Associate Professor Charles Walker
Co-Director : CoLab
Charles Walker trained as an architect at Edinburgh College of Art and attained a post-professional MSc in Urban Development from the Faculty of Business at the University of Strathclyde, Glasgow. He has practised and taught architecture, design and creative technologies in the UK, Middle East and New Zealand. He has designed buildings, objects and virtual environments, curated and shown work in major public exhibitions, and published extensively in academic and professional journals. His main research interests explore the dynamic and complex relationships between artistic, technological, educational and professional ecologies of practice.
He joined AUT in 2007 to develop new approaches to trans-disciplinary education by drawing together design, computing, engineering, mathematics, philosophy, art and entrepreneurship. AUT’s new Bachelor of Creative Technologies and Master of Creative Technologies programmes reflect this cross-faculty perspective.
He is Co-Director of CoLab, an interdisciplinary partnership between AUT University and MIC Toi Rerehiko Media Arts Centre. CoLab works closely with the Interdisciplinary Unit to pro-actively engage with industry and other external stakeholders in developing innovative models for learning, research and practice across the creative arts, science and technology sectors.
BArch (Edinburgh College of Art)
Current Teaching Areas
Interdisciplinary design studio
Philosophy of Technology
Current Research Interests
Creative, interactive and collaborative educational environments
Having immigrated to New Zealand from the UK in 1973, James Charlton gained his BFA from Elam School of Fine Arts in 1982. As a Fulbright recipient he completed his MFA at the State University of New York at Albany in 1986. Remaining in the United States for a further four years, he exhibited extensively in solo and group exhibitions throughout the USA, and was represented by Akin Gallery in Boston and John Gibson Gallery in New York. During this time he lectured in sculpture at the University of New Hampshire, Monserrat College of Art and the State University of New York at Albany. Returning to New Zealand in 1991, Charlton became one of the founding members of the ASA School of Art Visual Arts Degree, and was subsequently appointed Curriculum Leader of Sculpture in the Visual Art Programme at Auckland University of Technology. In 2008 he took up the position of Programme Leader for the newly established Bachelor of Creative Technologies at AUT where he lectures in Sculpture and Interactive Media.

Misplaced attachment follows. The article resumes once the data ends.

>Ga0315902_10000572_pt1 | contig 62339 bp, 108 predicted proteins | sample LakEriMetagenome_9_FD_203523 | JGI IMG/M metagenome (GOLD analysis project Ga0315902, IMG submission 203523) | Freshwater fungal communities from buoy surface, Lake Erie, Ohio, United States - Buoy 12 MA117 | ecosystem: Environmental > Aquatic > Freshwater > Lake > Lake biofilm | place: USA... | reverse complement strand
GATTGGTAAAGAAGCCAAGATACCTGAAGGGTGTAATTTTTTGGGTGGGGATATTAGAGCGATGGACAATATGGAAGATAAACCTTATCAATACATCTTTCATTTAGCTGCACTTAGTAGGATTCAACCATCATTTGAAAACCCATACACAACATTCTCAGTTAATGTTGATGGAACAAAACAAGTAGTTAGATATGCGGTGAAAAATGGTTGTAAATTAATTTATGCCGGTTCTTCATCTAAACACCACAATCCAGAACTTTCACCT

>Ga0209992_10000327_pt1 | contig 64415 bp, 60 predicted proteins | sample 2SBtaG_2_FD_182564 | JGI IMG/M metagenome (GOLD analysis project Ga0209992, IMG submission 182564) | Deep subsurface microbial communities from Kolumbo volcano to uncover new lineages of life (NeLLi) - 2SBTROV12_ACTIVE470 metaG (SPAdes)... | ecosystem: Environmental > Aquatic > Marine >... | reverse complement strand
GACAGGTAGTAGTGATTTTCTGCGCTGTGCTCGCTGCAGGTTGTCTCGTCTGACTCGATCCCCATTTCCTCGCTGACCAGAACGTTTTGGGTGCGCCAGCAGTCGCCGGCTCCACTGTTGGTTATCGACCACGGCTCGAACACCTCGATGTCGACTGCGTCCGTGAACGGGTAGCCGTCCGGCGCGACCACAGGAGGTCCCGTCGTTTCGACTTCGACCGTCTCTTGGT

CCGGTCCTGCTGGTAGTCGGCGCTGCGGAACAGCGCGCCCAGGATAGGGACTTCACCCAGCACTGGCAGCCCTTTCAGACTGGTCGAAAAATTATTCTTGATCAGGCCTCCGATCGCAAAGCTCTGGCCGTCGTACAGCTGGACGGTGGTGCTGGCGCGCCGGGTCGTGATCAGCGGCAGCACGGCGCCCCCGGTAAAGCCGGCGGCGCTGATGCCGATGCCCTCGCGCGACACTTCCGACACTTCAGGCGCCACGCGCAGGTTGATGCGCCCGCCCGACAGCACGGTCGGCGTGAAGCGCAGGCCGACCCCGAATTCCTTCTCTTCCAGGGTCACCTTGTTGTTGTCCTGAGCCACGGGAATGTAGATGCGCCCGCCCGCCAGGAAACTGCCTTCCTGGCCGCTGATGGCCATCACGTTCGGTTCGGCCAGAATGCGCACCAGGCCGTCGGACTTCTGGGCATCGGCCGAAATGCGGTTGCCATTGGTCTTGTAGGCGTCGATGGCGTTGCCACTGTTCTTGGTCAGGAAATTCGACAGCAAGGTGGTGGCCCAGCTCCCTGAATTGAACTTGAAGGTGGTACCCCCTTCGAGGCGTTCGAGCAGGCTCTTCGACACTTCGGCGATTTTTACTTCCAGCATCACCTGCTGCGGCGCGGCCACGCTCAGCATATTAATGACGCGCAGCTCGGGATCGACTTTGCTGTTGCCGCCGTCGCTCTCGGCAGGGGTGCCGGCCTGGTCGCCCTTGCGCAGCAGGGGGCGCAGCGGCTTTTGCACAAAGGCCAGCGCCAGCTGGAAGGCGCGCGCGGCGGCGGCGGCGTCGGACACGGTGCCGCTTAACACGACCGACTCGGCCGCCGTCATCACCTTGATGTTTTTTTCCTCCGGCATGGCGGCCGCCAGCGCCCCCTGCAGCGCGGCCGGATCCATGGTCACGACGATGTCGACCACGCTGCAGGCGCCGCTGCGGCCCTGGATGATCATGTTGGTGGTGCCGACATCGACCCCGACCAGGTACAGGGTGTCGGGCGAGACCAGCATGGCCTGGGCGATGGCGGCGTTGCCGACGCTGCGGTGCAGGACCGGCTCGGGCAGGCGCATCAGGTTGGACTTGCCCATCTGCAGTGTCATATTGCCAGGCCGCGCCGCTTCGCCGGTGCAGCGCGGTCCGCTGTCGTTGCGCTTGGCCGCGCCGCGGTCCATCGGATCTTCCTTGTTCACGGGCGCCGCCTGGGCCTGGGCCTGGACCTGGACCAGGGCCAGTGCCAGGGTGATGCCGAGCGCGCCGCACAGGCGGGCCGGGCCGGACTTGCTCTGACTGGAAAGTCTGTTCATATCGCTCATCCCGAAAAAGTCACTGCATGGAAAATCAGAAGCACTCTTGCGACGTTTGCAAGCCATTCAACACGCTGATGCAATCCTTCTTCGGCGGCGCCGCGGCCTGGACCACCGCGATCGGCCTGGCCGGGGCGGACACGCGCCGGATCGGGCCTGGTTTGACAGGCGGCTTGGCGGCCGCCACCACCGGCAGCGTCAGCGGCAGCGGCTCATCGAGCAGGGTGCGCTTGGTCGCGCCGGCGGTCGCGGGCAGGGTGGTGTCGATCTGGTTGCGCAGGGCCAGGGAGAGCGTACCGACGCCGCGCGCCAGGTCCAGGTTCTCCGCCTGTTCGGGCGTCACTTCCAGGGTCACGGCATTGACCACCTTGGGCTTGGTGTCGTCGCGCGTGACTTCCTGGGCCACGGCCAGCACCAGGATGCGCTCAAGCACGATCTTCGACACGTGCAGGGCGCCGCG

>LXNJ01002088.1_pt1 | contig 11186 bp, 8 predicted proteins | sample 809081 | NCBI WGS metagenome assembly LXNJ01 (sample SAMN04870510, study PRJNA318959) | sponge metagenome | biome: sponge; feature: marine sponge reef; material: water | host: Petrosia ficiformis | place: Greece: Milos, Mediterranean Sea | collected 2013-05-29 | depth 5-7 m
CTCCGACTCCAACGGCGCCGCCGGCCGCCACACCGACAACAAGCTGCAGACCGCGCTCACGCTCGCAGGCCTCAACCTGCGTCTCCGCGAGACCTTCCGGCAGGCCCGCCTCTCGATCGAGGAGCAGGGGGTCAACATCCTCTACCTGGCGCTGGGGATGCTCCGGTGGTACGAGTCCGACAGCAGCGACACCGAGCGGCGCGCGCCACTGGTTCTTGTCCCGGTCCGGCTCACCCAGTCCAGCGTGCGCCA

“In fifteen years of teaching sculpture I don’t think I ever once discussed creativity with students as its such a taboo word in the visual arts. It’s refreshing to be free from such disciplinary driven protocols and able to engage with trans-disciplinary ideas within collaborative practice. Quite frankly I have more to say to a computer scientist that an artist. Students entering the Creative Tech’s haven’t yet framed themselves by disciplinarity and so naturally approach learning without prejudice. This leads to an exciting studio environment where students and lectures work along side each other on projects. In such an environment students ideas have as much weight as lectures and they quickly start seeing themselves as researchers rather than students.
The question always remains open – What clothes does a Creative Technology Student put on in the morning?”
Within his own practice Charlton is clearly located in the context of sculptural practice however he engages a range of physical, digital and performative approaches in an exploration into the nature of the artefact as a field of activity in which the viewer is implicated. Strategically constructing credibility within the work Charlton consistently subverts the expectations he establishes as a means of questioning the role of artwork and the assumptions of the audience.
His current research as part of a collaborative interdisciplinary team focuses on the construction of a real-time large-scale rapid prototyping machine to be used in conjunction with motion capture technologies. This research is supported by ongoing investigation into creative producing with 3D printing as evidenced by his inclusion in the touring international exhibition, Inside Out (http://www.insideoutexhibition.com*). Solo exhibitions include “TradeAir” (2009), “dForm” (2008),“Constructing Purgatory (2006), “Saunders” (2001), “Why So Quite Child”(2000), Whiteware Ecstasy (1995) and Snow Ball Fantasy (1996). His work has also been featured in curated group exhibitions throughout New Zealand including the Vodafone Digital Art Awards (2005), Interior Horizons (Te Tuhi, 2001) Art Now (MONZ, 1994), Sharp and Shiny (Govett Brewster, 1997).